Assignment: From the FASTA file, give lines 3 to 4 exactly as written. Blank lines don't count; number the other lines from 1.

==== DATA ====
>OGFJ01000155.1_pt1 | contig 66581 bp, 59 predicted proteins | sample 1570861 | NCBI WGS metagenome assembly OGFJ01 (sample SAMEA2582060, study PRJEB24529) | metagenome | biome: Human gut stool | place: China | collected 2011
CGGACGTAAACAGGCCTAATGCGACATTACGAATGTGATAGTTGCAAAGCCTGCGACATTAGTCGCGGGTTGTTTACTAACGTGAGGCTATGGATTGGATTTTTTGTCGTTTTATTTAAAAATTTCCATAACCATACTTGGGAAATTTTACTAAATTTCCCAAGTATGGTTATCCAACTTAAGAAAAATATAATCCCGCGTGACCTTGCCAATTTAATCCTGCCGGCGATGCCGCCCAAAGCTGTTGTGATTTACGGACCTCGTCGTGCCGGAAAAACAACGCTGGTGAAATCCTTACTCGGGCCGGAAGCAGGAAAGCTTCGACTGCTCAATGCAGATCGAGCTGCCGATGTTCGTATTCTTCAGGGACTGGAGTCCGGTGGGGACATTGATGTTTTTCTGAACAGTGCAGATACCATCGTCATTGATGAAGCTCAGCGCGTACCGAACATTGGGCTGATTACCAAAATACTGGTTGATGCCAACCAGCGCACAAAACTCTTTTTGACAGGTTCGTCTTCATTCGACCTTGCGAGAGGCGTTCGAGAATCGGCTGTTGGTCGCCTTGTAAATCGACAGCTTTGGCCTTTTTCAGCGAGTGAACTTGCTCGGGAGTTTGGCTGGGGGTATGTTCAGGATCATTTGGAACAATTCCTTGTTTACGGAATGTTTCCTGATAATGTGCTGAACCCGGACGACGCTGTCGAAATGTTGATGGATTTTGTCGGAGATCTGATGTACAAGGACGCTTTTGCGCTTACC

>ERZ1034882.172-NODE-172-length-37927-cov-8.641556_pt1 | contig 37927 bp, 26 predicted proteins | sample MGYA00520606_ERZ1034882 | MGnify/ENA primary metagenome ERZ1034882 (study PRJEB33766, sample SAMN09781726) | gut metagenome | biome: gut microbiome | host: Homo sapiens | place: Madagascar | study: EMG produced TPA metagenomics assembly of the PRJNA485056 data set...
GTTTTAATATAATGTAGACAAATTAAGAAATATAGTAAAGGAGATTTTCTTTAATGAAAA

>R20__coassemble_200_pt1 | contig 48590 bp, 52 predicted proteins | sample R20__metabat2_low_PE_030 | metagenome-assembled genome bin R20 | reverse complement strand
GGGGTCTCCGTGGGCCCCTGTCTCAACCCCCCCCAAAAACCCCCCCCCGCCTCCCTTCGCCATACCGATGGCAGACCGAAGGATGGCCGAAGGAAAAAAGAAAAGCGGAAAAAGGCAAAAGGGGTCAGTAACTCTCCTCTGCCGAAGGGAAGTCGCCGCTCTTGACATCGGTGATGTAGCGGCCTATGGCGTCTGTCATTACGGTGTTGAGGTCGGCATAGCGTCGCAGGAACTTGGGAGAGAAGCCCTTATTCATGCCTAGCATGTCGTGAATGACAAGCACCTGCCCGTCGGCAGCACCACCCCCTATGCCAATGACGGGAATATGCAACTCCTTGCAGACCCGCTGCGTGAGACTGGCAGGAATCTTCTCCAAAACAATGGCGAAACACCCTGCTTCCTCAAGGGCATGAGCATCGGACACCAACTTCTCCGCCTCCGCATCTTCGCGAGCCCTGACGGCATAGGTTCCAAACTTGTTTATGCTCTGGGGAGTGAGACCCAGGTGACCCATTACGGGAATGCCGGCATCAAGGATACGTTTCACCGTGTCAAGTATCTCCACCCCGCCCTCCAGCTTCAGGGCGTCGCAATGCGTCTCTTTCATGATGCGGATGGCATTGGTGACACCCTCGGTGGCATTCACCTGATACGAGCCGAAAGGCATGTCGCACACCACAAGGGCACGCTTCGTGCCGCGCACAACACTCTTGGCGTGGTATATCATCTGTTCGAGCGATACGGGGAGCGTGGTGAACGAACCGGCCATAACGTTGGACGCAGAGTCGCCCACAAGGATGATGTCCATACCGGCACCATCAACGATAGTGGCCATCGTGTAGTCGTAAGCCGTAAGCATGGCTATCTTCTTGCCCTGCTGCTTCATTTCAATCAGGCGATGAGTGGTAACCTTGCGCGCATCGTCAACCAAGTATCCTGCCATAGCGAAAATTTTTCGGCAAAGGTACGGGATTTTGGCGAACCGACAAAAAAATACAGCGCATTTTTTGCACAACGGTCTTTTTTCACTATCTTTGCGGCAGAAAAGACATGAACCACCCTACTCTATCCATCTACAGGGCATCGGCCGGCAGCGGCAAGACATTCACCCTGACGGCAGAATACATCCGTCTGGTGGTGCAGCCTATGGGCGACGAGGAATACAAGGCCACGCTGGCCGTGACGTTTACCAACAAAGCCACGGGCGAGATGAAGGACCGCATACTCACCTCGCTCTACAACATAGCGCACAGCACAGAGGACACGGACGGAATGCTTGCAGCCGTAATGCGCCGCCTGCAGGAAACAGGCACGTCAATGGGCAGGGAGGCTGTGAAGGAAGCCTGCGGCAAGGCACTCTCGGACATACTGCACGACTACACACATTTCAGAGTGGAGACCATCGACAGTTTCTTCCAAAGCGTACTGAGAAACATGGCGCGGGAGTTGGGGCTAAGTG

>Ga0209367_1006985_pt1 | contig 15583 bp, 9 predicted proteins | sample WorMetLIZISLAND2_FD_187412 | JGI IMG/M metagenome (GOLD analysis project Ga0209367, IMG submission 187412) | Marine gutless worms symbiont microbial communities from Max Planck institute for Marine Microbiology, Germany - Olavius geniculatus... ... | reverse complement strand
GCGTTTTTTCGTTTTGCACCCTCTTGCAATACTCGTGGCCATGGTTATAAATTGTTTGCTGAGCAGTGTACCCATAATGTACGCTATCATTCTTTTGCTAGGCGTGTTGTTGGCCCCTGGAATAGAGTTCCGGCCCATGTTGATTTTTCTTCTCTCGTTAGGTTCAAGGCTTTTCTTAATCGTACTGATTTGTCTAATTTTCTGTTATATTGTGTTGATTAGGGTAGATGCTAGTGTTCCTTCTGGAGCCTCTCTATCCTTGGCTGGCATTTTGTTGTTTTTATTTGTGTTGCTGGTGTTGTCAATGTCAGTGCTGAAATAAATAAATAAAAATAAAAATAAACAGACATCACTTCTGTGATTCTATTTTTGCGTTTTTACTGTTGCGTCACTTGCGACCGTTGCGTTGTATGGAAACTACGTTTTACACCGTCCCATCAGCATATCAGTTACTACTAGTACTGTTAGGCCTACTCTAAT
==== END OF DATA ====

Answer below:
>ERZ1034882.172-NODE-172-length-37927-cov-8.641556_pt1 | contig 37927 bp, 26 predicted proteins | sample MGYA00520606_ERZ1034882 | MGnify/ENA primary metagenome ERZ1034882 (study PRJEB33766, sample SAMN09781726) | gut metagenome | biome: gut microbiome | host: Homo sapiens | place: Madagascar | study: EMG produced TPA metagenomics assembly of the PRJNA485056 data set...
GTTTTAATATAATGTAGACAAATTAAGAAATATAGTAAAGGAGATTTTCTTTAATGAAAA